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CES 2013 – Technology Affecting Media

by Chris Mead | 08.01.2013
It’s CES 2013 time (as per usual,without the big guns: Amazon, Google, Apple, and Facebook). Nonetheless, the consumer electronics gadget show hosted in Las Vegas is the industry’s biggest trade show where companies excitedly advertise their latest innovations. Journalists are always quick to point out that many of the products on display will ultimately dwindle, with very few actually becoming successful (Ultrabooks & 3D TVs spring to mind). At conventions like these though, I still enjoy keeping an eye on gadgets that could have the potential to change the way we go about our daily lives and importantly, how we consume media (if you’re into literal consumption you should check out this HapticFork on display at CES).

Here are four gadgets that have caught my eye so far:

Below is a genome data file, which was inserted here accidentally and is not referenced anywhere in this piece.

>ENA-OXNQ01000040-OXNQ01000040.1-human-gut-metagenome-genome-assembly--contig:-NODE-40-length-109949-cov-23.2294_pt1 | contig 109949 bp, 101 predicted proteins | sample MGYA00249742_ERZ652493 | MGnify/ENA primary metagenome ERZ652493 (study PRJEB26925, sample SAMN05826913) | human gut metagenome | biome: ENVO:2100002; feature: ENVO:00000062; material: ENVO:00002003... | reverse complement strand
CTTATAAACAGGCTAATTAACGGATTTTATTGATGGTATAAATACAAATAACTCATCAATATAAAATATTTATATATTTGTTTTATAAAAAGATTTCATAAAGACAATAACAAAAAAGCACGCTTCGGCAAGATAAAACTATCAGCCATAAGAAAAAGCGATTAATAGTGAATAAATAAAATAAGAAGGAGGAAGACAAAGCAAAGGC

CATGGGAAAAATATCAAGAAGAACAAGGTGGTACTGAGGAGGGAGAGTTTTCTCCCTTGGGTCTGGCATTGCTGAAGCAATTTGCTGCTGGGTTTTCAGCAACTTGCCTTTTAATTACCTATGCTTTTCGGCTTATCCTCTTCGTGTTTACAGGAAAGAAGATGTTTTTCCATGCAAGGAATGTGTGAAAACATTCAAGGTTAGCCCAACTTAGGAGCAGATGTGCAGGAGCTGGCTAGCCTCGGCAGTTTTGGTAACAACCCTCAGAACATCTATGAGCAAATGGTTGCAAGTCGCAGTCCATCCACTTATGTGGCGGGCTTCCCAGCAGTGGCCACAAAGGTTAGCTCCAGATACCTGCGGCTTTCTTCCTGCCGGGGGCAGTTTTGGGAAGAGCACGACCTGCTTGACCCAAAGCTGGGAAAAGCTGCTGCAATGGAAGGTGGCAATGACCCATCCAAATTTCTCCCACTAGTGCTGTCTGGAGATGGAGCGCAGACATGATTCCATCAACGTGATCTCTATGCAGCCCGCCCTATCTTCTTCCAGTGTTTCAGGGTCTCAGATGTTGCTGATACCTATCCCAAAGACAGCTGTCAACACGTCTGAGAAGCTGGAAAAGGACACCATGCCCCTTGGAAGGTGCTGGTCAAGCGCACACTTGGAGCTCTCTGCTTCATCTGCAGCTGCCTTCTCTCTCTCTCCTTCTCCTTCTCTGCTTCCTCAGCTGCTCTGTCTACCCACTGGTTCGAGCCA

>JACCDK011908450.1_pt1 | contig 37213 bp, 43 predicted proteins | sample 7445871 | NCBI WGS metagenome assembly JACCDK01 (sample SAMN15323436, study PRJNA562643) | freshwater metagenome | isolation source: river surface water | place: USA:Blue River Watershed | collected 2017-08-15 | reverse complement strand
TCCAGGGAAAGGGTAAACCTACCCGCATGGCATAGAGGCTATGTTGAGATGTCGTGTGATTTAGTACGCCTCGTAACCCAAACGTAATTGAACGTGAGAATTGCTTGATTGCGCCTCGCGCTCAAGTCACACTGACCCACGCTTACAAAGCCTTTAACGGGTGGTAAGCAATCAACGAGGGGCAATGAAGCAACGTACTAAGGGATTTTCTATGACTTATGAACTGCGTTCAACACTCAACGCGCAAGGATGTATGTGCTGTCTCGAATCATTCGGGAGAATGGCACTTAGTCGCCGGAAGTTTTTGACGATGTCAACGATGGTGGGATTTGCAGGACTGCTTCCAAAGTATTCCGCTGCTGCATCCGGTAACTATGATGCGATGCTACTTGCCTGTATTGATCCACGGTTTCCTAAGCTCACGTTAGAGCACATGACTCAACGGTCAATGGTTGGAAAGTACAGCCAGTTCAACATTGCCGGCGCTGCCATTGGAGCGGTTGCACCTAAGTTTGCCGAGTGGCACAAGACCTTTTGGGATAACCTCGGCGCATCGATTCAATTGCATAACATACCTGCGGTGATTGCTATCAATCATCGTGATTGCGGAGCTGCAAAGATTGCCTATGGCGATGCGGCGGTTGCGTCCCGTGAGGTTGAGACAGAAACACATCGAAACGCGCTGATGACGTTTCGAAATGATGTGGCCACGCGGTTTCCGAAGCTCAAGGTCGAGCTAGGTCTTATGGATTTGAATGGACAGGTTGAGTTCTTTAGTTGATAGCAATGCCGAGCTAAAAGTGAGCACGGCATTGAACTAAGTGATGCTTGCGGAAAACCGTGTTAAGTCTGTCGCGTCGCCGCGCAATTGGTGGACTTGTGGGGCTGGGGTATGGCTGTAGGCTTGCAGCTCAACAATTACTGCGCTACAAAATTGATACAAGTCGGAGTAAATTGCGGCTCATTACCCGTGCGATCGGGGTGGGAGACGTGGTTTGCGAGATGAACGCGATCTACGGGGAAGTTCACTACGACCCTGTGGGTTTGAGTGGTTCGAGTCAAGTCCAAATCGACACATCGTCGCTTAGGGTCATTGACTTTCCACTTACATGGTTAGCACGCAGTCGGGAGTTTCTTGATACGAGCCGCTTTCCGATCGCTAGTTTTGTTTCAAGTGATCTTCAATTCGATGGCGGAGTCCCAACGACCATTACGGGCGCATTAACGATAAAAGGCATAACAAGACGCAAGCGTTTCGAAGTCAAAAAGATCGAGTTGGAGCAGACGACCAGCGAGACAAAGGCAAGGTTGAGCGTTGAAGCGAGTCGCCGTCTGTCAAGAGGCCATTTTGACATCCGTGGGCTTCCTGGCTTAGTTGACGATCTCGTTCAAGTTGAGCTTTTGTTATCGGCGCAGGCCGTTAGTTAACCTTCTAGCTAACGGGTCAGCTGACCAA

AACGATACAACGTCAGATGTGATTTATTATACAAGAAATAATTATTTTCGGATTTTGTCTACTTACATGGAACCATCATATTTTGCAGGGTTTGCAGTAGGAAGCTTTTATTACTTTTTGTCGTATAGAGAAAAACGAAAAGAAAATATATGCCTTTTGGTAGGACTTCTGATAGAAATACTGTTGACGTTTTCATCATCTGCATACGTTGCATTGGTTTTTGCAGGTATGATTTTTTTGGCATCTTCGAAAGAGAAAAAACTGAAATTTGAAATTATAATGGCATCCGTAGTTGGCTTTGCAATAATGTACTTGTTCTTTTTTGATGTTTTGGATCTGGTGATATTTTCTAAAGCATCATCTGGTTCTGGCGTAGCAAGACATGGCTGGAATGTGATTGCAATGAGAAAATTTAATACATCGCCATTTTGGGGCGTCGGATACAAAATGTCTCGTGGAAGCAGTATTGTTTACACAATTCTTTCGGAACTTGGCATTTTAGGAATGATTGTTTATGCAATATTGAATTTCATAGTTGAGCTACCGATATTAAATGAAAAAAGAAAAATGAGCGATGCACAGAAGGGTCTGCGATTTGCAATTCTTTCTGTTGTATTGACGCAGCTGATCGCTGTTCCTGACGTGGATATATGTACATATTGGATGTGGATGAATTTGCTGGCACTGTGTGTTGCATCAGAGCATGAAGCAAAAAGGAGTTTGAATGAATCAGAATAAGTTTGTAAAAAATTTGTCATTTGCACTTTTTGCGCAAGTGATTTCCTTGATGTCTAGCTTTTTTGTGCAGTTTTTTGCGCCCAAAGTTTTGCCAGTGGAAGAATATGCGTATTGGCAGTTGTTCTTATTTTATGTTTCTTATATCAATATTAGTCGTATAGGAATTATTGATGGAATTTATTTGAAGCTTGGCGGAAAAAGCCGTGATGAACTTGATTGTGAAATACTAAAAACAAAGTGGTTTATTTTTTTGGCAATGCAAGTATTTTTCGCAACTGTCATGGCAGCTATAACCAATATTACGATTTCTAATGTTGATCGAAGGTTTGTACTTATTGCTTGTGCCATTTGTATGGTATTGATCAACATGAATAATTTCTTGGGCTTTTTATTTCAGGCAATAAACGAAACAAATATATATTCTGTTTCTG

Lenovo’s “Table Tablet”

We’re already inundated with smartphones and tablets – to the extent where I won’t go very long outside without seeing someone frantically tapping away at their screens (most possibly damaging their long term neck posture by doing so). But what about a table-top computer? Yes, not quite revolutionary, but as tablets become pervasive, the larger – but thinner – form factor devices such as these will change the types of apps we’ll be seeing and using.

Plair Streams HDMI via Wifi

A small device attached to an HDMI port will allow video streaming via Wifi. While this is not necessarily revolutionary, Plair are being commended for the software bundled with it which makes the experience easy. Overall, technology like this supports multiple devices and cloud computing, which continues to grow in popularity.

Brookstone Speaker Pillow

A pillow with speakers? Really? Why not? I did talk about consuming media – and this is definitely one way of changing that. Easy access to audio can only be a good thing in terms of listening to any type of audio format, and who enjoys wearing headphones in bed anyway?


Speaking of form factor, potentially one of the more exciting products on display is the PaperTab. Produced by Intel, Plastic Logic and Queen’s University Canada, the flexible paper-thin tablet is already touted as having the ability to revolutionise computing. If a product like this comes onto the market it could very well change the way we work.